‘Experience,’ in one very prevalent, modernist sense (Erlebnis), is an event or a set of events that is present to consciousness, rather than being a ground that surrounds one such that it is difficult to conceptually grasp it (Erfahrung). To such experiences, in the mode of Erlebnis, we attempt to correspond and comport ourselves, as if the experience had nothing to do with us in our own most being. It is this sense of experience as an aesthetic affect that lies at the heart of the modern understanding of experience, for it not only comes to characterize a certain modern sense of the term ‘Erlebnis,’ but also, as the modernists suggested and as we will suggest, it also comes to color what is sometimes understood as its opposite modern sense of experience, ‘Erfahrung.’

Heidegger: Alienation and the philosophical recovery of authenticity

In Martin Heidegger’s (1962) work the search for ontological authenticity in the face of mediated experience takes the form of a return to a genuine ontology, as distinct from the relatively new at the time, “ontic” social sciences, the latter which Heidegger saw as a continuation of Western metaphysics. Heidegger’s disparaging remarks about the chatter of everyday talk (Alltäglichkeit), the comments that dot his works regarding the fetishisms and fixations of personal psychological experiences, and his combative relationship to the Der Spiegel interviewer in 1966 and in regard to journalism in general, suggests — to put it in a wry sense — that Heidegger had a rather ‘bad attitude’ toward the chitter–chatter of everyday life, the media proliferation of it, and its fetishism in popular psychology. But, the matter is more complicated, of course, if we view such in terms of Heidegger’s critique of Western metaphysics and its unfolding in modernity, rather than from the perspective of our own psychological and media–centered Alltäglichkeit. For, Heidegger shows himself in Being and Time and throughout his later works to be a very engaged cultural psychologist, although one more akin to Nietzsche’s conception of the psychologist as a cultural anthropologist digging out artifacts of the Western metaphysical tradition from everyday life, rather than as a sympathetic therapeutic ear listening to the babble of mass–mediated expressions.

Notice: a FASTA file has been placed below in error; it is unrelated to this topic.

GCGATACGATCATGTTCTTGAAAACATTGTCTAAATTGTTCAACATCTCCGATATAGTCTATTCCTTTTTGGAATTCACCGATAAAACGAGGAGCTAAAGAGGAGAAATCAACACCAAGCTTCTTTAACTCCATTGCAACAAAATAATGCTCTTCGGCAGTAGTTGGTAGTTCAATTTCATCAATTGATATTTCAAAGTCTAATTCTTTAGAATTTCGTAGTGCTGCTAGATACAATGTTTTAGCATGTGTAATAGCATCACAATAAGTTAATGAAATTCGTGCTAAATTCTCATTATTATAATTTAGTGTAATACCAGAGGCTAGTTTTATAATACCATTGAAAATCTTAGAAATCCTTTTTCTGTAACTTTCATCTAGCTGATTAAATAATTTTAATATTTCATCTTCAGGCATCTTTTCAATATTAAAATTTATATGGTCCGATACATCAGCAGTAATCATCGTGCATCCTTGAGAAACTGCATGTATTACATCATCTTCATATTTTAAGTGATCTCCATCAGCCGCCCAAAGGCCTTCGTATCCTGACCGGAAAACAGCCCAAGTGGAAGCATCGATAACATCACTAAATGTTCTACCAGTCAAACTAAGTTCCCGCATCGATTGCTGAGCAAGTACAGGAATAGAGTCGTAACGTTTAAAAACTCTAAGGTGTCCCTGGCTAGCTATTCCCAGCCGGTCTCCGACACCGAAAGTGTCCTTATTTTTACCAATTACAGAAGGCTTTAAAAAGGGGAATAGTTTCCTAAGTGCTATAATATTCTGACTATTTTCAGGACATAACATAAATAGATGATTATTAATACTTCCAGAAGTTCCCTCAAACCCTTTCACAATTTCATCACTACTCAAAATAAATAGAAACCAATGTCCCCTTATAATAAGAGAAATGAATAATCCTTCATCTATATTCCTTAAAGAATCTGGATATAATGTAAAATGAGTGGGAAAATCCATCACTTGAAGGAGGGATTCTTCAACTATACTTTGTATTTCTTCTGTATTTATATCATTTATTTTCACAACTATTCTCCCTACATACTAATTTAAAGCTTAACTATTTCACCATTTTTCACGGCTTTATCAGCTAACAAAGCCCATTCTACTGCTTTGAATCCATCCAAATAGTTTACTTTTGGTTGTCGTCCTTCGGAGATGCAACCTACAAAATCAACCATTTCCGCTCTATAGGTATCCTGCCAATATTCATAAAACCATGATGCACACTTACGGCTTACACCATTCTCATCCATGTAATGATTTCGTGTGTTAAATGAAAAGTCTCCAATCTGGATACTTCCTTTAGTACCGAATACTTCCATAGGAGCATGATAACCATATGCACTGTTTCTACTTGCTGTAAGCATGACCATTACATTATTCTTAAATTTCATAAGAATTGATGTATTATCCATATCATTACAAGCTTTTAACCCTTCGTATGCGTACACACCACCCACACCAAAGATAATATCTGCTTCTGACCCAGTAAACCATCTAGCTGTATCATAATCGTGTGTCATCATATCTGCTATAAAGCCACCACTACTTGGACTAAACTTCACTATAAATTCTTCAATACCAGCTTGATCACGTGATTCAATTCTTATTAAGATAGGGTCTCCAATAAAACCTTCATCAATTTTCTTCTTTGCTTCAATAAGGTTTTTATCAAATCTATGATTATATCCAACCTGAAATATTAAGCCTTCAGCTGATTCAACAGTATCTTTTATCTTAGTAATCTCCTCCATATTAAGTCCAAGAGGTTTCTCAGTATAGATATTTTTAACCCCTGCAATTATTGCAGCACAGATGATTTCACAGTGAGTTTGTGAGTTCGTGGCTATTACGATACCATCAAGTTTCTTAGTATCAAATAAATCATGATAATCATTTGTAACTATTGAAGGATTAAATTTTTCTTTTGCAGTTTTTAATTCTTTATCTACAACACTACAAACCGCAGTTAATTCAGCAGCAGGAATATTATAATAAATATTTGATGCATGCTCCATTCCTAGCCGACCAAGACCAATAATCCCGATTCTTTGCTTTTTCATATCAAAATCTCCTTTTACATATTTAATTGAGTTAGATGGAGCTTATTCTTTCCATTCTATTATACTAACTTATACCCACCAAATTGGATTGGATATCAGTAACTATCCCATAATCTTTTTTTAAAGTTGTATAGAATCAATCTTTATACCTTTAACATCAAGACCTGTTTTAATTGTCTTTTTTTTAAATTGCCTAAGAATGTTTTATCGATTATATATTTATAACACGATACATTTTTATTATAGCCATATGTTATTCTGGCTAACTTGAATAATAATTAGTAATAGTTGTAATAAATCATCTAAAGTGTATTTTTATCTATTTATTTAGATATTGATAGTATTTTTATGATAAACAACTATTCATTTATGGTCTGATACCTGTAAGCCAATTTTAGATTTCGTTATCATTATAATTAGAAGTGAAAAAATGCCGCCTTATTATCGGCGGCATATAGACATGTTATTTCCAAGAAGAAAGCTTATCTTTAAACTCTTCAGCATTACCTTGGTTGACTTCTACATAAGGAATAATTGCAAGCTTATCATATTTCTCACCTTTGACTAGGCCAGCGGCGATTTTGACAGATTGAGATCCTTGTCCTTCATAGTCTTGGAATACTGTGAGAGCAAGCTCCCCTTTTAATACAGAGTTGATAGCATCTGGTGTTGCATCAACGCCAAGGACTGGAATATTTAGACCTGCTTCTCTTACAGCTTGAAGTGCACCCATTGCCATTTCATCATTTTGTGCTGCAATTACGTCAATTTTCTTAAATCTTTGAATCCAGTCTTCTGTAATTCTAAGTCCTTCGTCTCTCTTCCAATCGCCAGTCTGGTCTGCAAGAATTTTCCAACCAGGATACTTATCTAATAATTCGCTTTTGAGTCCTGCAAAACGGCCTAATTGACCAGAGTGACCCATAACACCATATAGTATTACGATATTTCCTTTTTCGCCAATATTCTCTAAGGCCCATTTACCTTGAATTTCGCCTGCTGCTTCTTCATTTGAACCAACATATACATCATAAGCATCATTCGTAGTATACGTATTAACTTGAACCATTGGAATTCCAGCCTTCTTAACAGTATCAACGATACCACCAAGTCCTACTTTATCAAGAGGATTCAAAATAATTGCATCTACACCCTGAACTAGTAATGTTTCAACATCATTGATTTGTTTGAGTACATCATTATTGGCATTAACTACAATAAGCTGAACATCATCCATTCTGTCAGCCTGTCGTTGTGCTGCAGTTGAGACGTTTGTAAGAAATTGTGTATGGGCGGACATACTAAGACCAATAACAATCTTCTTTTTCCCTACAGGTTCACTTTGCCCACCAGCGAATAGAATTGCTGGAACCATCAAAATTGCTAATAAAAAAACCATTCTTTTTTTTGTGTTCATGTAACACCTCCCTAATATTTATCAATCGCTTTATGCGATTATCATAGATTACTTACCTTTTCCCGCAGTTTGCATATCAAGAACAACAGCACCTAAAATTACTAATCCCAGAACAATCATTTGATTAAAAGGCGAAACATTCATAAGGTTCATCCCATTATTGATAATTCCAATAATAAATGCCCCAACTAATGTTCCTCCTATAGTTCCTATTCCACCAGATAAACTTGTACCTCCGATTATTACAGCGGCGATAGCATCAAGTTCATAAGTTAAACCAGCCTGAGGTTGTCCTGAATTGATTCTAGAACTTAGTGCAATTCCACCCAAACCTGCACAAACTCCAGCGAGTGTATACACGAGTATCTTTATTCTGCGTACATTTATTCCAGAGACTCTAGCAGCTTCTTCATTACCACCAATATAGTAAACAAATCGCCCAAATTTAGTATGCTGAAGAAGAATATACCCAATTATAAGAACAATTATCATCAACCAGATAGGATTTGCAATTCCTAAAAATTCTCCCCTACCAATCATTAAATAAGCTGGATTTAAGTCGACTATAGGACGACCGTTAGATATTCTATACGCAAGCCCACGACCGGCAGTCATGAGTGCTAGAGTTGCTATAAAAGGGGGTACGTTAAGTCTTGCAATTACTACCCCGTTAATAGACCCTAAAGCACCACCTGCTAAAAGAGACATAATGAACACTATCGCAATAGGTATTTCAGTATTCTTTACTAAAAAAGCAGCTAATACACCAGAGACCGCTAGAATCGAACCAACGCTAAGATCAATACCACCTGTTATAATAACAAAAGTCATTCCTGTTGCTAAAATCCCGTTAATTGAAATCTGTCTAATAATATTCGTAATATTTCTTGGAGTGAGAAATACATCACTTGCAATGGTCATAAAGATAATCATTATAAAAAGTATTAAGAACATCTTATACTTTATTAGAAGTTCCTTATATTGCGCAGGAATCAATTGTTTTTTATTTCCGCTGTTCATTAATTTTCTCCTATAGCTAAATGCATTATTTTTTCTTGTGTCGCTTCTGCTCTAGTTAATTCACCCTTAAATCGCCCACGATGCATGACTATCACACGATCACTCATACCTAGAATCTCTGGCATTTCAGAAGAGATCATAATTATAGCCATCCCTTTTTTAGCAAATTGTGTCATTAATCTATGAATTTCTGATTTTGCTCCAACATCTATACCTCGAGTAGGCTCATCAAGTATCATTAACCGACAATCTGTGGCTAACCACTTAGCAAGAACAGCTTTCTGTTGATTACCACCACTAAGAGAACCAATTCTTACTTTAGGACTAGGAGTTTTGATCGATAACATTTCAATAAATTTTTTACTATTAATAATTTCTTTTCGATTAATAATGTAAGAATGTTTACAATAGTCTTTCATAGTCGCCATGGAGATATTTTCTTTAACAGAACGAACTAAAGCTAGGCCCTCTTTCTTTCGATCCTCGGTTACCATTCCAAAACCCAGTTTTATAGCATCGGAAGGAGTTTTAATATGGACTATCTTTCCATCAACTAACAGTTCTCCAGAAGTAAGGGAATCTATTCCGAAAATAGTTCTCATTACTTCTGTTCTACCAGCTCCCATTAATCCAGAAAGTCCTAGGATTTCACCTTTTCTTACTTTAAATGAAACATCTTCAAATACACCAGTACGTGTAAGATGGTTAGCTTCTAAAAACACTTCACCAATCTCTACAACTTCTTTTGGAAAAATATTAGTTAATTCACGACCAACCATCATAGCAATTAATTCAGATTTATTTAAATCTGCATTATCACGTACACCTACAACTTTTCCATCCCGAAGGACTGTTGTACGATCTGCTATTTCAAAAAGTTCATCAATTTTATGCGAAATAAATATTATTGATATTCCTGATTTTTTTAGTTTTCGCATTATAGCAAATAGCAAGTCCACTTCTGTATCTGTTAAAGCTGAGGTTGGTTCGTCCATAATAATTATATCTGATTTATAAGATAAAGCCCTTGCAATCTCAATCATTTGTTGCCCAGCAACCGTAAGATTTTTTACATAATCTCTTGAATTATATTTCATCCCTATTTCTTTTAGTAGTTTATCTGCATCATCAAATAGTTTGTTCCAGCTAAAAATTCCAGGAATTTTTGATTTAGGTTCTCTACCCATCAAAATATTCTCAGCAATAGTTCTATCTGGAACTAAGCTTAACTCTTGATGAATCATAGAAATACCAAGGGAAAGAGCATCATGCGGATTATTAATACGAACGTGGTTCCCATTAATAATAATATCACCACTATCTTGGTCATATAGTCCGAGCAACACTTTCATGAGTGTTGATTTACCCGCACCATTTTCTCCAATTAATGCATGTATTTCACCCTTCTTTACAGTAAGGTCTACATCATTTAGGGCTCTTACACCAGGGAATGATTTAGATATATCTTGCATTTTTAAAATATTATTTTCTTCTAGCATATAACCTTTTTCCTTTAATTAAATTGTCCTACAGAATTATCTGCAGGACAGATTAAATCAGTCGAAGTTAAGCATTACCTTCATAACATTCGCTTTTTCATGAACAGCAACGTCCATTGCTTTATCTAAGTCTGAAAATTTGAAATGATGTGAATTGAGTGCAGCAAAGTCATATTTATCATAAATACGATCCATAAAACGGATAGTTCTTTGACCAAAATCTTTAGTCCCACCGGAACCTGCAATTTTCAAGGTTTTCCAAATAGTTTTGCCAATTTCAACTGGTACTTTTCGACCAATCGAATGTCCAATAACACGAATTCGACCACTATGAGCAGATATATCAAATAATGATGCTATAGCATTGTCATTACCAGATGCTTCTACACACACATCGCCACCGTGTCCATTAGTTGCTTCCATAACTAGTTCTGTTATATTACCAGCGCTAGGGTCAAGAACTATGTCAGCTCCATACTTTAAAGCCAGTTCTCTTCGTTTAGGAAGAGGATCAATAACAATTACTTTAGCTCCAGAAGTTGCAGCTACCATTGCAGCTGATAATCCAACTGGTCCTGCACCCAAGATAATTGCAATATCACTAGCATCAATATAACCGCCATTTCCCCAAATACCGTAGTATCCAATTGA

For Heidegger, the objective claims of positive science reside in the historical triumph of metaphysics upon the understanding of the life and being of human beings, including human being’s self–understanding. The transformation of beings and life into unitary events of experience (Erlebnis) [1] — which are understood as information — is a chief symptom of this triumph of metaphysics upon the understanding of being and time (Heidegger, 1962; Day, 2001). Here, experience is understood as representation and persons are understood in terms of what we could call the ‘informationalized subject.’ For Heidegger (1977a; 1977b), this informational manner of thinking even extends into understanding the arts as communicative events (an understanding of ‘information’ that was expressed by no less than Warren Weaver in his understanding of dance affects as communicative or informational effects (Weaver, 1949; Day, 2001). From the perspective of the Western metaphysical tradition, all beings, including a person him or herself, appear as information, which can be grasped and managed. Events, too, are understood in this managerial manner, as experiences that one has.